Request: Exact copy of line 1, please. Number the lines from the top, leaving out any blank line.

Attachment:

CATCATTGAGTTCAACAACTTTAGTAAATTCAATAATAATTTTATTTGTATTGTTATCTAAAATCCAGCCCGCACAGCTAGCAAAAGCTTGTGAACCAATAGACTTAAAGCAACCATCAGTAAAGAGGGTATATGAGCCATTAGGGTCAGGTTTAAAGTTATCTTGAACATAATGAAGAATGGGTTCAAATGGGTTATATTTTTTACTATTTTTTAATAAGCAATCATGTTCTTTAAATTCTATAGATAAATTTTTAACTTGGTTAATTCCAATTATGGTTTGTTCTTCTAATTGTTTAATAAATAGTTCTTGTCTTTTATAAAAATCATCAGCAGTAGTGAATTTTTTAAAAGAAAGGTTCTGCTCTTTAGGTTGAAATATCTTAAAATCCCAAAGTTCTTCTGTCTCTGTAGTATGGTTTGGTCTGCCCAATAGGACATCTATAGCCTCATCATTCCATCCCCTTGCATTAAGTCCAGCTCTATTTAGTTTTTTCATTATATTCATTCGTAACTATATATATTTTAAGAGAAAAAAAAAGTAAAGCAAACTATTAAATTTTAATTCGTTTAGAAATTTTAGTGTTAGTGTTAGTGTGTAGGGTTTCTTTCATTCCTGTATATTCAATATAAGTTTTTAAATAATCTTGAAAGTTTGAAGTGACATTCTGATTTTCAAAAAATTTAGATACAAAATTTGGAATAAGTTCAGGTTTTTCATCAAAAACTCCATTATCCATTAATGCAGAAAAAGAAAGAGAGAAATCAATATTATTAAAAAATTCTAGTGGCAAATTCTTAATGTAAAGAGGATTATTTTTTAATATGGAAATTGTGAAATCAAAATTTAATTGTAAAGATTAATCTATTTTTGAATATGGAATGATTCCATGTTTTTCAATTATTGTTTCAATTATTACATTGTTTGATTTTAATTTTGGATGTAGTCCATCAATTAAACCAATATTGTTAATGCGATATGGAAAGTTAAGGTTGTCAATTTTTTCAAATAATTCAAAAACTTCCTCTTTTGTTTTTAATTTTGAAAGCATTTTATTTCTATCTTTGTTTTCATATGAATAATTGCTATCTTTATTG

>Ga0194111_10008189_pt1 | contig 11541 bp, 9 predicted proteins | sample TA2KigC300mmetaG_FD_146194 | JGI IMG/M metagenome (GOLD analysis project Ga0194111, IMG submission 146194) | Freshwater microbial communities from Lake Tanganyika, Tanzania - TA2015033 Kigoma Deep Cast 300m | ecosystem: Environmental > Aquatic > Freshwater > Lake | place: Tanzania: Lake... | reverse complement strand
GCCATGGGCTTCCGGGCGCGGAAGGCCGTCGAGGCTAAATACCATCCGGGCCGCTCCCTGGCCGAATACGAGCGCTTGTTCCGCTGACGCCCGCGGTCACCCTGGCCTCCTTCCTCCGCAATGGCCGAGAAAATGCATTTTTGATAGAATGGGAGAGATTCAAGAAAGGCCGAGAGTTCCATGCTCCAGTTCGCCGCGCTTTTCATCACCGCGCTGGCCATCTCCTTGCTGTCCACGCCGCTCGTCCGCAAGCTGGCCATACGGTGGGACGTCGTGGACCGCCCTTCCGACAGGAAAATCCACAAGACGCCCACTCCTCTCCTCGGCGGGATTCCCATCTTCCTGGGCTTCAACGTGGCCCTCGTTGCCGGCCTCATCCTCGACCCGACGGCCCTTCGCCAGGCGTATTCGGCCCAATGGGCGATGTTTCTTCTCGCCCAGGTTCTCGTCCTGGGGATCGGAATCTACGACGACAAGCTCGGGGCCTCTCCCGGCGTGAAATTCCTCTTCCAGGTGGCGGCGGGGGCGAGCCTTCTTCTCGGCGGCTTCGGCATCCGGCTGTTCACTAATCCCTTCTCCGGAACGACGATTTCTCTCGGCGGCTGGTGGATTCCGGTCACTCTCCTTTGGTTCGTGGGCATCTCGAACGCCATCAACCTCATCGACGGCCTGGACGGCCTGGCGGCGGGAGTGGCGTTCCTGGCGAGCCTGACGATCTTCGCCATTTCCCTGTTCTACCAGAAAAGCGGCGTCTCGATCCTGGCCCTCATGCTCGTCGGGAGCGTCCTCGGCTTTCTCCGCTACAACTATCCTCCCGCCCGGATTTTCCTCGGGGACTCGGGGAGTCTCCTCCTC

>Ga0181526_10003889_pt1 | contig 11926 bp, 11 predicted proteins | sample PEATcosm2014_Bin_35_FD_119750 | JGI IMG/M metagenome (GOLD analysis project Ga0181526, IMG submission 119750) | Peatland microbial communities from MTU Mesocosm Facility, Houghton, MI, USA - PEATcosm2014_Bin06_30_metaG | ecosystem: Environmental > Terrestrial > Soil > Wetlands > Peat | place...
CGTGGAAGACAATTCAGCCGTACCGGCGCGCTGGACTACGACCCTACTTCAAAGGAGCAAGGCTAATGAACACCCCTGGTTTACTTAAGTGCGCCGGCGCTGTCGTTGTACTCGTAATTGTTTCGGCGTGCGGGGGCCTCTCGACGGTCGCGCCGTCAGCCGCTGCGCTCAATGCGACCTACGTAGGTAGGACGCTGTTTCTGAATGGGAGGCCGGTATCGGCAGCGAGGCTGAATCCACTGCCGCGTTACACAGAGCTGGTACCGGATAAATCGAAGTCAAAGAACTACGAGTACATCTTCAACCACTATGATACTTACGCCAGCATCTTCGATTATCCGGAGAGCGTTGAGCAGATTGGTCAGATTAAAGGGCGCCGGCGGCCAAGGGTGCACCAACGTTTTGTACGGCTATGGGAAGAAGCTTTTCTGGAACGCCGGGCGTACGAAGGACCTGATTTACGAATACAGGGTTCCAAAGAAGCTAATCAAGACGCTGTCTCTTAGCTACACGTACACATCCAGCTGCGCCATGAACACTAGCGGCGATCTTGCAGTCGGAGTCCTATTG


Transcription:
CATCATTGAGTTCAACAACTTTAGTAAATTCAATAATAATTTTATTTGTATTGTTATCTAAAATCCAGCCCGCACAGCTAGCAAAAGCTTGTGAACCAATAGACTTAAAGCAACCATCAGTAAAGAGGGTATATGAGCCATTAGGGTCAGGTTTAAAGTTATCTTGAACATAATGAAGAATGGGTTCAAATGGGTTATATTTTTTACTATTTTTTAATAAGCAATCATGTTCTTTAAATTCTATAGATAAATTTTTAACTTGGTTAATTCCAATTATGGTTTGTTCTTCTAATTGTTTAATAAATAGTTCTTGTCTTTTATAAAAATCATCAGCAGTAGTGAATTTTTTAAAAGAAAGGTTCTGCTCTTTAGGTTGAAATATCTTAAAATCCCAAAGTTCTTCTGTCTCTGTAGTATGGTTTGGTCTGCCCAATAGGACATCTATAGCCTCATCATTCCATCCCCTTGCATTAAGTCCAGCTCTATTTAGTTTTTTCATTATATTCATTCGTAACTATATATATTTTAAGAGAAAAAAAAAGTAAAGCAAACTATTAAATTTTAATTCGTTTAGAAATTTTAGTGTTAGTGTTAGTGTGTAGGGTTTCTTTCATTCCTGTATATTCAATATAAGTTTTTAAATAATCTTGAAAGTTTGAAGTGACATTCTGATTTTCAAAAAATTTAGATACAAAATTTGGAATAAGTTCAGGTTTTTCATCAAAAACTCCATTATCCATTAATGCAGAAAAAGAAAGAGAGAAATCAATATTATTAAAAAATTCTAGTGGCAAATTCTTAATGTAAAGAGGATTATTTTTTAATATGGAAATTGTGAAATCAAAATTTAATTGTAAAGATTAATCTATTTTTGAATATGGAATGATTCCATGTTTTTCAATTATTGTTTCAATTATTACATTGTTTGATTTTAATTTTGGATGTAGTCCATCAATTAAACCAATATTGTTAATGCGATATGGAAAGTTAAGGTTGTCAATTTTTTCAAATAATTCAAAAACTTCCTCTTTTGTTTTTAATTTTGAAAGCATTTTATTTCTATCTTTGTTTTCATATGAATAATTGCTATCTTTATTG